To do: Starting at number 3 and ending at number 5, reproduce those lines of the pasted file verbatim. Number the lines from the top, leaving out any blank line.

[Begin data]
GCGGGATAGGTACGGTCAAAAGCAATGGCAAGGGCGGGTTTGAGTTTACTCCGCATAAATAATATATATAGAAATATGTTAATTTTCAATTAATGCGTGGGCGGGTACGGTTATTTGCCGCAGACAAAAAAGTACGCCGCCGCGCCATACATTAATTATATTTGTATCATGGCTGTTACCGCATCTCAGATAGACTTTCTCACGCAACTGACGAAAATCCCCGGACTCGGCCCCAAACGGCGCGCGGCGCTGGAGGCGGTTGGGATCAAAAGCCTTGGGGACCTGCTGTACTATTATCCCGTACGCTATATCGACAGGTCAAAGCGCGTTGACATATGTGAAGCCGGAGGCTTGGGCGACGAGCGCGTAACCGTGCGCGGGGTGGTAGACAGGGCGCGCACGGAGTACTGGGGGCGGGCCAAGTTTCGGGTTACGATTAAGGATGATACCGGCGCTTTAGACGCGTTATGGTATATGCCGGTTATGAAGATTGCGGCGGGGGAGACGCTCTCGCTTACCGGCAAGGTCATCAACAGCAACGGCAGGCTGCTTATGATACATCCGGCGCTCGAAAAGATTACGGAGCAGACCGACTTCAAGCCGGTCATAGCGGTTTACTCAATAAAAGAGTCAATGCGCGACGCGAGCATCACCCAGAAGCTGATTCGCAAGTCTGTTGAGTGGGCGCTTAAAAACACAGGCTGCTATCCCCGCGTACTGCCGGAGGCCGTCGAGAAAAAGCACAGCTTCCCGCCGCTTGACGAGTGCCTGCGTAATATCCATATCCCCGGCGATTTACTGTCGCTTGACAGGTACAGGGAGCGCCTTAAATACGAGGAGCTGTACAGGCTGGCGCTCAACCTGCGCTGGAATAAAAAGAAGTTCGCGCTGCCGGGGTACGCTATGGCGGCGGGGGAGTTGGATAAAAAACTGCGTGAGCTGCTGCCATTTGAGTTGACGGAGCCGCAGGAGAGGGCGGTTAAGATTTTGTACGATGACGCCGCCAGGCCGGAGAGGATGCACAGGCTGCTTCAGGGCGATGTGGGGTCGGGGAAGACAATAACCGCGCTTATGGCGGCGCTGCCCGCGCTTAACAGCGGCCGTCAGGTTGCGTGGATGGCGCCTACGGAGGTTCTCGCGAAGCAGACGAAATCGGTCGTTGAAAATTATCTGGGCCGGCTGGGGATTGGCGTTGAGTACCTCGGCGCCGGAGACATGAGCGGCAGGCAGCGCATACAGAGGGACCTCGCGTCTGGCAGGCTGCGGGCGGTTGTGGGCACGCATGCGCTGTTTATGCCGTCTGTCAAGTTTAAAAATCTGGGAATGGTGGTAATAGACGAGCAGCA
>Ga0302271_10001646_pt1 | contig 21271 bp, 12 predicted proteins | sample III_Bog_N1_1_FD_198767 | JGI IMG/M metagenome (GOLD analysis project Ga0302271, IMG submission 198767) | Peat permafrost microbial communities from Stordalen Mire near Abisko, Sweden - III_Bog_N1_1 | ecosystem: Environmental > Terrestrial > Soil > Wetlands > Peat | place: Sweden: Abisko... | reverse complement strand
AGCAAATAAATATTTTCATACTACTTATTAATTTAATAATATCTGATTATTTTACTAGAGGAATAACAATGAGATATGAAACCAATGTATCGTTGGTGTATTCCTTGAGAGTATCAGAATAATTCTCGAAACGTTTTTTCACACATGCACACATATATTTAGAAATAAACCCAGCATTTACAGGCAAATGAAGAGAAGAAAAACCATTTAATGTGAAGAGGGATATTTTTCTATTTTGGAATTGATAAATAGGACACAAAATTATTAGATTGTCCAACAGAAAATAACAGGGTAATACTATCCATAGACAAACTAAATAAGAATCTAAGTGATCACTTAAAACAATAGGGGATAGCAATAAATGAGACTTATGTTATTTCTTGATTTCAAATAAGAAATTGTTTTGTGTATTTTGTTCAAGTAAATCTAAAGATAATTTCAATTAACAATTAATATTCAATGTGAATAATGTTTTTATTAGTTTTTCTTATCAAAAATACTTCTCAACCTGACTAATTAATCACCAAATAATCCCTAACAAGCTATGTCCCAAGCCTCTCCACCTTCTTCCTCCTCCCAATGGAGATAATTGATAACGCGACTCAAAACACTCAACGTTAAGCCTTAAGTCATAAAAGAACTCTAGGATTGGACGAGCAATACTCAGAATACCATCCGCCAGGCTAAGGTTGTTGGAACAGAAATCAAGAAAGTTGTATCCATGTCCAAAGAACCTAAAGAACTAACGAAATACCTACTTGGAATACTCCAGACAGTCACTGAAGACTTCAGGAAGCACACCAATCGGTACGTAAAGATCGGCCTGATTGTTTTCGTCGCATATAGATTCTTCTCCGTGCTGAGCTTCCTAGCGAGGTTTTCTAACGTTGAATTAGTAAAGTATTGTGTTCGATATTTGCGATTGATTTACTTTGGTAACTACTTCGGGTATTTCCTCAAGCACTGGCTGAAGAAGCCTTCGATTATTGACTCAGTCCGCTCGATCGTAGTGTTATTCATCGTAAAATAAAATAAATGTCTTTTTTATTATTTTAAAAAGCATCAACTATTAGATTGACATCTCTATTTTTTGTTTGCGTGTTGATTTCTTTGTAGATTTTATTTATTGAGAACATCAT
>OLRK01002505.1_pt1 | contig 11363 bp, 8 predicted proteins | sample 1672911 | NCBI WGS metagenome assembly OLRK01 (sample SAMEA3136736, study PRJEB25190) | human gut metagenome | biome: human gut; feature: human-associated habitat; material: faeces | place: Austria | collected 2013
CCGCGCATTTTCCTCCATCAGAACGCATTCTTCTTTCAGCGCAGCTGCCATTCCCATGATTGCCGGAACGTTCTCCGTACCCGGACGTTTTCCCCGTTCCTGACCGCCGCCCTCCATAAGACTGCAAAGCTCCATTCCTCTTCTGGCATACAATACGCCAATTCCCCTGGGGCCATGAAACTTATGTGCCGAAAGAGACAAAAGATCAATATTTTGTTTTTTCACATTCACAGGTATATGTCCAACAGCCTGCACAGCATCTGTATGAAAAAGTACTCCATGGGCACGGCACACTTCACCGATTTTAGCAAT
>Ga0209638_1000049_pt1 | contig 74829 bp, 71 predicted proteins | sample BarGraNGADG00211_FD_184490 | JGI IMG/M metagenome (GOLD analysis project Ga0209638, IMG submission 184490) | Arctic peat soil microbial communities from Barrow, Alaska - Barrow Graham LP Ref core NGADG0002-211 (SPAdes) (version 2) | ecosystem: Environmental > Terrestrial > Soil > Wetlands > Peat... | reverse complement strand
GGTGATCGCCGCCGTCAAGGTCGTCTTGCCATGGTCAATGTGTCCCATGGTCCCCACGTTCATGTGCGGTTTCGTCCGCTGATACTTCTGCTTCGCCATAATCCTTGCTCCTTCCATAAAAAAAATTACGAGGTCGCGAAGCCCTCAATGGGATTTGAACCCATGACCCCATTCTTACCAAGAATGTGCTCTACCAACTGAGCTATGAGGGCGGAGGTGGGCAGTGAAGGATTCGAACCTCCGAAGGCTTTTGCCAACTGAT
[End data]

AGCAAATAAATATTTTCATACTACTTATTAATTTAATAATATCTGATTATTTTACTAGAGGAATAACAATGAGATATGAAACCAATGTATCGTTGGTGTATTCCTTGAGAGTATCAGAATAATTCTCGAAACGTTTTTTCACACATGCACACATATATTTAGAAATAAACCCAGCATTTACAGGCAAATGAAGAGAAGAAAAACCATTTAATGTGAAGAGGGATATTTTTCTATTTTGGAATTGATAAATAGGACACAAAATTATTAGATTGTCCAACAGAAAATAACAGGGTAATACTATCCATAGACAAACTAAATAAGAATCTAAGTGATCACTTAAAACAATAGGGGATAGCAATAAATGAGACTTATGTTATTTCTTGATTTCAAATAAGAAATTGTTTTGTGTATTTTGTTCAAGTAAATCTAAAGATAATTTCAATTAACAATTAATATTCAATGTGAATAATGTTTTTATTAGTTTTTCTTATCAAAAATACTTCTCAACCTGACTAATTAATCACCAAATAATCCCTAACAAGCTATGTCCCAAGCCTCTCCACCTTCTTCCTCCTCCCAATGGAGATAATTGATAACGCGACTCAAAACACTCAACGTTAAGCCTTAAGTCATAAAAGAACTCTAGGATTGGACGAGCAATACTCAGAATACCATCCGCCAGGCTAAGGTTGTTGGAACAGAAATCAAGAAAGTTGTATCCATGTCCAAAGAACCTAAAGAACTAACGAAATACCTACTTGGAATACTCCAGACAGTCACTGAAGACTTCAGGAAGCACACCAATCGGTACGTAAAGATCGGCCTGATTGTTTTCGTCGCATATAGATTCTTCTCCGTGCTGAGCTTCCTAGCGAGGTTTTCTAACGTTGAATTAGTAAAGTATTGTGTTCGATATTTGCGATTGATTTACTTTGGTAACTACTTCGGGTATTTCCTCAAGCACTGGCTGAAGAAGCCTTCGATTATTGACTCAGTCCGCTCGATCGTAGTGTTATTCATCGTAAAATAAAATAAATGTCTTTTTTATTATTTTAAAAAGCATCAACTATTAGATTGACATCTCTATTTTTTGTTTGCGTGTTGATTTCTTTGTAGATTTTATTTATTGAGAACATCAT
>OLRK01002505.1_pt1 | contig 11363 bp, 8 predicted proteins | sample 1672911 | NCBI WGS metagenome assembly OLRK01 (sample SAMEA3136736, study PRJEB25190) | human gut metagenome | biome: human gut; feature: human-associated habitat; material: faeces | place: Austria | collected 2013
CCGCGCATTTTCCTCCATCAGAACGCATTCTTCTTTCAGCGCAGCTGCCATTCCCATGATTGCCGGAACGTTCTCCGTACCCGGACGTTTTCCCCGTTCCTGACCGCCGCCCTCCATAAGACTGCAAAGCTCCATTCCTCTTCTGGCATACAATACGCCAATTCCCCTGGGGCCATGAAACTTATGTGCCGAAAGAGACAAAAGATCAATATTTTGTTTTTTCACATTCACAGGTATATGTCCAACAGCCTGCACAGCATCTGTATGAAAAAGTACTCCATGGGCACGGCACACTTCACCGATTTTAGCAAT